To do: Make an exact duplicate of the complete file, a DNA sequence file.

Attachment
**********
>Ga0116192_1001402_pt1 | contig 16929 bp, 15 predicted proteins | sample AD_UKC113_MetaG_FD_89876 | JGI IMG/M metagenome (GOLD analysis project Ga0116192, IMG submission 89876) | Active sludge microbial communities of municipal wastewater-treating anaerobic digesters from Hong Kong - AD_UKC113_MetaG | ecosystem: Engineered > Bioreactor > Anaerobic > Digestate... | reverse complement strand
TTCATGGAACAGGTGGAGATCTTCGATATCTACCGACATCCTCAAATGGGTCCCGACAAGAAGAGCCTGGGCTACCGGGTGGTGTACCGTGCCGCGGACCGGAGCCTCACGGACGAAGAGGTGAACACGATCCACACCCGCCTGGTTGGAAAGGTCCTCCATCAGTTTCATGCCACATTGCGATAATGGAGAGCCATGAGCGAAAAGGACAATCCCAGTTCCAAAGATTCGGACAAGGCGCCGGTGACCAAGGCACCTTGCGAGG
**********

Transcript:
>Ga0116192_1001402_pt1 | contig 16929 bp, 15 predicted proteins | sample AD_UKC113_MetaG_FD_89876 | JGI IMG/M metagenome (GOLD analysis project Ga0116192, IMG submission 89876) | Active sludge microbial communities of municipal wastewater-treating anaerobic digesters from Hong Kong - AD_UKC113_MetaG | ecosystem: Engineered > Bioreactor > Anaerobic > Digestate... | reverse complement strand
TTCATGGAACAGGTGGAGATCTTCGATATCTACCGACATCCTCAAATGGGTCCCGACAAGAAGAGCCTGGGCTACCGGGTGGTGTACCGTGCCGCGGACCGGAGCCTCACGGACGAAGAGGTGAACACGATCCACACCCGCCTGGTTGGAAAGGTCCTCCATCAGTTTCATGCCACATTGCGATAATGGAGAGCCATGAGCGAAAAGGACAATCCCAGTTCCAAAGATTCGGACAAGGCGCCGGTGACCAAGGCACCTTGCGAGG